from The American Heritage® Dictionary of the English Language, 4th Edition
- n. A military unit of ground troops consisting of at least two battalions, usually commanded by a colonel.
- n. A large group of people.
- transitive v. To form into a regiment.
- transitive v. To put into systematic order; systematize.
- transitive v. To subject to uniformity and rigid order.
from Wiktionary, Creative Commons Attribution/Share-Alike License
- n. An army unit, larger than a company, but smaller than a division, consisting of at least two battalions, normally commanded by a colonel. Traditionally, multiple regiments are organized into brigades or divisions.
- v. To form soldiers into a regiment.
- v. To systematize, or put in rigid order.
from the GNU version of the Collaborative International Dictionary of English
- n. Government; mode of ruling; rule; authority; regimen.
- n. A region or district governed.
- n. A body of men, either horse, foot, or artillery, commanded by a colonel, and consisting of a number of companies, usually ten.
- transitive v. To form into a regiment or into regiments.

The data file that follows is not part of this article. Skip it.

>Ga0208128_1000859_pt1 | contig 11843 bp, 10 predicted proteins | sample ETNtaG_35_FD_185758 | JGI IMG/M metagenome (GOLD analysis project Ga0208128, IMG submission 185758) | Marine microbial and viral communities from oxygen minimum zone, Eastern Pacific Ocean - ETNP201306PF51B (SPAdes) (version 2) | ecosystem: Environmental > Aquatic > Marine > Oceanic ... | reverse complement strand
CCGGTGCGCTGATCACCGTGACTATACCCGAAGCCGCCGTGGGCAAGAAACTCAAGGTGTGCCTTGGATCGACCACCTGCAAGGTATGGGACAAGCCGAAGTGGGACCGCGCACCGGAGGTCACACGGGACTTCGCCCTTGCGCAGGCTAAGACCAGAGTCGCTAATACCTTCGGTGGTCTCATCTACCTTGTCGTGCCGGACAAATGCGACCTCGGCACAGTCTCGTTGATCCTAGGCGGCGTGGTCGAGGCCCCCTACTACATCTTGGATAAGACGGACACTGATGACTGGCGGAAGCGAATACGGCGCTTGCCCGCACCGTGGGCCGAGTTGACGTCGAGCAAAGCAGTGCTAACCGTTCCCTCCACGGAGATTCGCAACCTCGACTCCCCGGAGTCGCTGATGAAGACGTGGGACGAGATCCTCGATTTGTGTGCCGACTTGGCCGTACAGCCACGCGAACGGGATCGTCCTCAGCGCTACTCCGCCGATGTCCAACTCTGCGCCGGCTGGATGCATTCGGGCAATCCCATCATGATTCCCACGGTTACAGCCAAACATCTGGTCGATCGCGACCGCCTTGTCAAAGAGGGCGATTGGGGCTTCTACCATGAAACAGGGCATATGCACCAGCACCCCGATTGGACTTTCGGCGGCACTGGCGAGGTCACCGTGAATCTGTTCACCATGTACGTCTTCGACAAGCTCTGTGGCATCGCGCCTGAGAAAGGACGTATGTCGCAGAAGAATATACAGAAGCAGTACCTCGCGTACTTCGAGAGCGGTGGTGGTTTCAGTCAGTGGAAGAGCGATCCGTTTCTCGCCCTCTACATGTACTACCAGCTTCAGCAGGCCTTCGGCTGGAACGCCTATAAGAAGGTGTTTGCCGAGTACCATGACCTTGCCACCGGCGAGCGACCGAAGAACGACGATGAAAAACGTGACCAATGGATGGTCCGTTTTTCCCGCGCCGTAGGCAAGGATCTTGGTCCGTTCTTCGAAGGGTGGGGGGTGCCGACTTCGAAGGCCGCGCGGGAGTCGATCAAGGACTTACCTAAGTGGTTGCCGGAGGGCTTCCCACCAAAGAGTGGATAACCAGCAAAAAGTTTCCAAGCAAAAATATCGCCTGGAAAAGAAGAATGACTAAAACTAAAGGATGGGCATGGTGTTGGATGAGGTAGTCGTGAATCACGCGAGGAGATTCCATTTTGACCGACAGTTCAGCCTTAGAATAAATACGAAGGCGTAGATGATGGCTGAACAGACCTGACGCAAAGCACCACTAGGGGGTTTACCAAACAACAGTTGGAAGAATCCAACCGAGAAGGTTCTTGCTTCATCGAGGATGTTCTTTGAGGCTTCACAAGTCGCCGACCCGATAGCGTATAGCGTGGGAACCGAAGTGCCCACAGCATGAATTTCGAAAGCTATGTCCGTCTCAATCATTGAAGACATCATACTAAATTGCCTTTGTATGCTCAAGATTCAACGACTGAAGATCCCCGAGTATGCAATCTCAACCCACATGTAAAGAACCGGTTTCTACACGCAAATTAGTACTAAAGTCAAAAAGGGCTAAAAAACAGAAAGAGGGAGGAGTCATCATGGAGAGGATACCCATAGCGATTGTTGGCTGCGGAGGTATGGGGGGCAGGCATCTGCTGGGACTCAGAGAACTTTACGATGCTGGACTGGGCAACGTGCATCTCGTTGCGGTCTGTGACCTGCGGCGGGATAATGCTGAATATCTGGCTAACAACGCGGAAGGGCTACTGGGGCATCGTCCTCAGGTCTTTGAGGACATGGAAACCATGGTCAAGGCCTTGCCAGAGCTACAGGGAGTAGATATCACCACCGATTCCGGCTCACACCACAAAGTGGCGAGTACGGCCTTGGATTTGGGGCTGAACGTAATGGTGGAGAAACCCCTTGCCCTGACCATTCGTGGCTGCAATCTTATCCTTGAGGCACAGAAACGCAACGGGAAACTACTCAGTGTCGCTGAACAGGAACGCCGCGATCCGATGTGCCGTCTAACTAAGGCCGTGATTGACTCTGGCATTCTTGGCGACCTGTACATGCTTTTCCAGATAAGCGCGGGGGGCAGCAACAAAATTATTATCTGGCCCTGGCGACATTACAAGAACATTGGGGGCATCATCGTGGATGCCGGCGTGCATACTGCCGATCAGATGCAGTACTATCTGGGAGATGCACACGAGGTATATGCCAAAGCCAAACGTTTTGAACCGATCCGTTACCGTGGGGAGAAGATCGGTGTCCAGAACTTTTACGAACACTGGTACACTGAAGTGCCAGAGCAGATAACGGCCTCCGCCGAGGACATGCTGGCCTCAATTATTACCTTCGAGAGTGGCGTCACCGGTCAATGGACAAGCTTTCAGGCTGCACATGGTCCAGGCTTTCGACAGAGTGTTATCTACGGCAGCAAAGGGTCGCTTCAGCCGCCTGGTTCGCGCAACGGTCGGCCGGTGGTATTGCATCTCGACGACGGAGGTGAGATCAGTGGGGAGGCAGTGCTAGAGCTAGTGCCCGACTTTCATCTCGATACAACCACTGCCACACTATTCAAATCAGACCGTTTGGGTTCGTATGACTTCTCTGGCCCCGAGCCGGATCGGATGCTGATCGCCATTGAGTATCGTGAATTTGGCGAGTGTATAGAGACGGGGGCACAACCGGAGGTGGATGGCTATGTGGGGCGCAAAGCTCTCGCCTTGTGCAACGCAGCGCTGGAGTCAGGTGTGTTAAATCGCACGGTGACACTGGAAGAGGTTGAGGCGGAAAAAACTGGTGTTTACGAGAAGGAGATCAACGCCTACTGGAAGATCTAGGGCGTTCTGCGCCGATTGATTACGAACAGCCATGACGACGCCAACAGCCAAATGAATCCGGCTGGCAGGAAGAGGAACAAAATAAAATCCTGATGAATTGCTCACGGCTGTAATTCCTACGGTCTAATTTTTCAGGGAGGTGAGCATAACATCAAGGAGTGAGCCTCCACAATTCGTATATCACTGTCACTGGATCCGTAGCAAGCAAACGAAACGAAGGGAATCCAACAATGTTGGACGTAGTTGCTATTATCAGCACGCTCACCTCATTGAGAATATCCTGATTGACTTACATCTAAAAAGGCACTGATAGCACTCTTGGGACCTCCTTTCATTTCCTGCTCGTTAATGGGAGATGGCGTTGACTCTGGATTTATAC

- transitive v. To form into classified units or bodies; to systematize according to classes, districts or the like.
- transitive v. To organize and manage in a uniform and rigid manner; to control with a strict discipline.
from The Century Dictionary and Cyclopedia
- n. Rule; government; authority.
- n. A district ruled; a kingdom.
- n. Rule of diet; regimen.
- n. Milit., a body of soldiers, consisting of one or more battalions of infantry, or of several squadrons of cavalry, commanded by a colonel, or of a certain division of artillery.
- To form into a regiment or into regiments with proper officers; hence, to organize: bring under a definite system of command, authority, or interdependence.
from WordNet 3.0 Copyright 2006 by Princeton University. All rights reserved.
- n. army unit smaller than a division
- v. assign to a regiment
- v. subject to rigid discipline, order, and systematization
- v. form (military personnel) into a regiment
Middle English, government, rule, from Old French, from Late Latin regimentum, rule, from Latin regere, to rule; see reg- in Indo-European roots.(American Heritage® Dictionary of the English Language, Fourth Edition)